CS 136
Data Structures and Advanced Programming

Spring, 1997

Running Java Programs in CodeWarrior

Here are some simple instructions to get you going in writing Java code in CodeWarrior. They do not cover using the debugger. More detailed references are cited at the end.
  1. After launching Metrowerks IDE (Integrated Development Environment), select New Project under the file menu.

  2. In the dialog box that appears click on the triangle next to Java, highlight "applet", and click OK.

  3. When the next dialog box pops up, navigate to where you wish to save your program and then type the name of your project. It is generally best to select the name of the main class of your program and add ".u". (The u - pronounced "mu" can be typed by holding down the option key while typing "m".) For example a program whose main class is named "Test" will have a project named Test.u.

  4. At this point the computer will create a folder with the name of your main class (e.g., Test if you typed "Test.u" in the previous step). In the folder will be the project file (Test.u), a program file named TrivialApp.java, and a file with "html" commands named TrivialApp.html. The latter two are listed in the project window along with classes.zip which includes necessary classes to run all Java programs.

  5. Double click on TrivialApplet.html. Change all 3 occurrences of TrivialApplet to the name of your main class ("Test"). Under file menu, select "save as" and save as Test.html. Note be careful to save in folder Test. Unfortunately, saving without navigating to the right folder will save it in the wrong place, screwing you up royally when you try to run your applet. Note that when you use "Save as" it will change the file in the project to Test.html.

  6. Double click on TrivialApplet.java and change the name of the class in the code from TrivialApplet to Test. Save it as Test.java. Go back to the finder and throw away TrivialApplet.html and TrivialApplet.java as they are no longer used.

  7. Fill in appropriate code in Test.java. Don't forget to put in import statements if you need classes from any packages (such as graphics, structures, or java.awt). You will also need to add ".java" and ".zip" files to the project for any classes or libraries needed in your program. You can add these to the project by either selecting Add Files from the project menu or Add Window from the same menu if the class you wish to add is from the topmost window on the screen.

  8. Programs can be compiled and run using the project menu. Selecting "compile" will compile the class in the topmost window (and any classes it depends on). Selecting "make" will compile all classes in the project which have been changed since their last compilation. Selecting "run" will compile all of these classes and launch an applet viewer for running your program. (Classes that need to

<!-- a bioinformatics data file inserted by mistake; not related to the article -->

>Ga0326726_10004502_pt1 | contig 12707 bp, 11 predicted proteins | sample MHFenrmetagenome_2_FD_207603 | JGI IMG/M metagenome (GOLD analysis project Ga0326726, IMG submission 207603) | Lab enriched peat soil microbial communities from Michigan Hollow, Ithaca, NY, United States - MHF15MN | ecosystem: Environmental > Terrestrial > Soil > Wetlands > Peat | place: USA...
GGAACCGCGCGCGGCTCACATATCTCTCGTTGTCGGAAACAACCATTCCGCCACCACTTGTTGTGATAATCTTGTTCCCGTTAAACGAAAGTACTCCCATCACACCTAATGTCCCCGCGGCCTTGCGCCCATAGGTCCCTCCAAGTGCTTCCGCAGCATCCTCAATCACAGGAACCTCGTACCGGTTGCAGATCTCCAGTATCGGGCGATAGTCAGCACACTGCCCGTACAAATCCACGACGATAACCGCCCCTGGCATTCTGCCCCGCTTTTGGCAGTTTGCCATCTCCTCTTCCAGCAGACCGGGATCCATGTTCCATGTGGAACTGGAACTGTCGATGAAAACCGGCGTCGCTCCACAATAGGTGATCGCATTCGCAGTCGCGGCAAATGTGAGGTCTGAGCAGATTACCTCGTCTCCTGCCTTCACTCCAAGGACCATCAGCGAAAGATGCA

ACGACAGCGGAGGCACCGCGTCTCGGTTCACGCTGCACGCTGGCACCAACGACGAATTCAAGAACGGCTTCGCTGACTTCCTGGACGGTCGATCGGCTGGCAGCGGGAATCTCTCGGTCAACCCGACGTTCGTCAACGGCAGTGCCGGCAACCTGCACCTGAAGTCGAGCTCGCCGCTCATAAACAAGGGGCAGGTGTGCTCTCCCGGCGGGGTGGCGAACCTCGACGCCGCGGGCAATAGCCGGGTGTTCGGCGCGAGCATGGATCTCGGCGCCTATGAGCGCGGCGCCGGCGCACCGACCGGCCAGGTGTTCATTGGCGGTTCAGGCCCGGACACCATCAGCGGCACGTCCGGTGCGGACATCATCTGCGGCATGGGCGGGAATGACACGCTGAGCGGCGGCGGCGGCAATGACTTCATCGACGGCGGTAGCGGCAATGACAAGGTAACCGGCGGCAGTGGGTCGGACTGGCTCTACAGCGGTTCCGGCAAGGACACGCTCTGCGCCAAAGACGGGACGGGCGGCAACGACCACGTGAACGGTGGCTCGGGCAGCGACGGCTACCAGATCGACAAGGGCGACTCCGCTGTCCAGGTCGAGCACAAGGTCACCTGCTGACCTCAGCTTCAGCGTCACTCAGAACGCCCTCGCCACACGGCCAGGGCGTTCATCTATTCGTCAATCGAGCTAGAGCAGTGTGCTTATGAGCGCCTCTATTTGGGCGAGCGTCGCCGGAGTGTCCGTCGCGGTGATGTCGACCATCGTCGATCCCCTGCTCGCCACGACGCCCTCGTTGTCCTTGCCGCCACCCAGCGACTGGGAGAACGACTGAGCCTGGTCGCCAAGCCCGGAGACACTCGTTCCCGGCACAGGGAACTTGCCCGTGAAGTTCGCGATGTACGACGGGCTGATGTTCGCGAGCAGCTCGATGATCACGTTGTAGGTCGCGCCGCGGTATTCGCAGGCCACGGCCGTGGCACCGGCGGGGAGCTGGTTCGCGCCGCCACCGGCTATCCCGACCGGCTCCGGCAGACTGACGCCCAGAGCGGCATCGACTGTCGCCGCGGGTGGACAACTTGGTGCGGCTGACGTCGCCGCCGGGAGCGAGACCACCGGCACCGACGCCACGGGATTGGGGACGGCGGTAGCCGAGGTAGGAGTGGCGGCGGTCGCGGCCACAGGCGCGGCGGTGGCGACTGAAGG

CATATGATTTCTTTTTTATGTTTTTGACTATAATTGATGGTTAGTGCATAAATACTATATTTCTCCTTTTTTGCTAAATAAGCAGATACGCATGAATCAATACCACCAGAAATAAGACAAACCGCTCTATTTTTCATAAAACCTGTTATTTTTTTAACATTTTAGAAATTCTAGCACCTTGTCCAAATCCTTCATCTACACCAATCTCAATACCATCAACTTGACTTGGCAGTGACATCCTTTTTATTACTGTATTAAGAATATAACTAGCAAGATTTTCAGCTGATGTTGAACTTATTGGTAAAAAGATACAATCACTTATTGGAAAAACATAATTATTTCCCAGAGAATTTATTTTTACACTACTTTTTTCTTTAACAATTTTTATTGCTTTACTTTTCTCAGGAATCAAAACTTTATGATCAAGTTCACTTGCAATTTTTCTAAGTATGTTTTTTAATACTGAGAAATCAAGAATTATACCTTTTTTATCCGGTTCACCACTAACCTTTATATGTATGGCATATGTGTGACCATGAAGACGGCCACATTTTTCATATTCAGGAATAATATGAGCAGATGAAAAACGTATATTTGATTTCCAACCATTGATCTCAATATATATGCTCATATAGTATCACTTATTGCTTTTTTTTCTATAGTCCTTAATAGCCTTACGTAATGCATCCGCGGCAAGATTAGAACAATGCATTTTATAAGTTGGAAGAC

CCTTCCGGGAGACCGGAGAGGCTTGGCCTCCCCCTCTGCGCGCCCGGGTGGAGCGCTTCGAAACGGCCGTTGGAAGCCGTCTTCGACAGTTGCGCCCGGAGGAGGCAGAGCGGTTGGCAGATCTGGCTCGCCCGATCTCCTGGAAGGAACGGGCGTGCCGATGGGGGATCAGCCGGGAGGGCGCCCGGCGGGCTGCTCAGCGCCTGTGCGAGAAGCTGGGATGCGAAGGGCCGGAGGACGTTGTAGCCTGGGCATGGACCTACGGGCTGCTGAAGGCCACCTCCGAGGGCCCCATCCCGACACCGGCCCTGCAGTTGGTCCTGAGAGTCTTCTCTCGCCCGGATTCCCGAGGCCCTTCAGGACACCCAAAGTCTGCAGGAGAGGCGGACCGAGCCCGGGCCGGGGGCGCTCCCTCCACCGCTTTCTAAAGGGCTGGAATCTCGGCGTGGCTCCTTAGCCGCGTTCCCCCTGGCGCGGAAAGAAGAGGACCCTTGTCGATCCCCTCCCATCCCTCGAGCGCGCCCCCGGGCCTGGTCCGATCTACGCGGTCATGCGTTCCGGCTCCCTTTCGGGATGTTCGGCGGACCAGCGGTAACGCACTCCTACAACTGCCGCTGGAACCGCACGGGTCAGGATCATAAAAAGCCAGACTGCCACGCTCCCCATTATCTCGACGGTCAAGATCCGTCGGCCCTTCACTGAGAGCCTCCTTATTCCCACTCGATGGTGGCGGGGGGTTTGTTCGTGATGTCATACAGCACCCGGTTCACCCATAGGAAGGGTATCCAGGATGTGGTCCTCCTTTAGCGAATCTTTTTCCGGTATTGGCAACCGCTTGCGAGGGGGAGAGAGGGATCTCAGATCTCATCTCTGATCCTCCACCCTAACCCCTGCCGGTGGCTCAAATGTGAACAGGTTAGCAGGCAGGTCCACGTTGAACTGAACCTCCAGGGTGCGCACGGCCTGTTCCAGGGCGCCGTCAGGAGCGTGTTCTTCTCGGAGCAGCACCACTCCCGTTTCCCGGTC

9. Of course, you are likely to have syntax errors when you compile Java code. If so, a window "Errors and Warnings" will pop up with a list of all of your errors. The first error will be highlighted and a listing of the class containing the error will be displayed with a red arrow pointing to the line with the error. You can fix errors directly in this listing and those changes will be recorded in the original file. To move to the next error, either click once on the error or hold down the command (apple) and option keys and click on the "[[arrowdown]]" key. If you double-click on an error message it will bring up the original file at the point of the error. When you have fixed all of the errors just try compiling again (the system will generally save all of the changes you have made automatically). Much of the time you will receive another wave of error messages to respond to. This simply reflects the fact that the compiler got farther before giving up the compilation.

  10. At the top of an IDE editor window holding a Java class definition is a menu labeled "{}". If you pull this down you will see a list of all of the methods defined in the class. Select any one to go immediately to its definition.

  11. When you run a Java program, the Metrowerks IDE application launches a separate application, Metrowerks Java, to read the html file and run your program. When you finish running your program and wish to go back and make changes, you must quit Metrowerks Java. If you don't, then the next time you try to run your program, you will execute the old rather than new version of your program. You will know this has happened if you get a second applet window showing on the screen and see writing in the output window from the previous run. If this happens, quit Metrowerks Java and select "run" all over again from Metrowerks IDE.

    UPDATE: There is an alternative to this procedure. You can let Metrowerks Java keep running and go back and edit your program. However, when ready to run it again, select "Make" rather than "Run" from the Project menu. This will compile and link your program, but not run it. Now go back to Metrowerks Java and select "Reload" under the Applet menu. Not surprisingly, this loads the new version of the program into the applet viewer. At this point you can run as usual!

Of course there is much more to learn about using CodeWarrior. The best way to learn about CodeWarrior is to read the on-line documentation. I liked the CW Targeting Java QV and CW IDE user's guide QV (both available through the CS136 folder by going into Metrowerks/CodeWarrior Documentation/ CW QuickView Reference) for getting information on how to use the Metrowerks IDE, Metrowerks Java, and the debugger. The Apple guides for Metrowerks (available under the "?" menu when Metrowerks IDE is running) can also be quite helpful in providing instruction on setting up projects and also have reasonable documentation on the Java language. I recommend starting with CW Targeting Java QV and then branching out to the other documentation.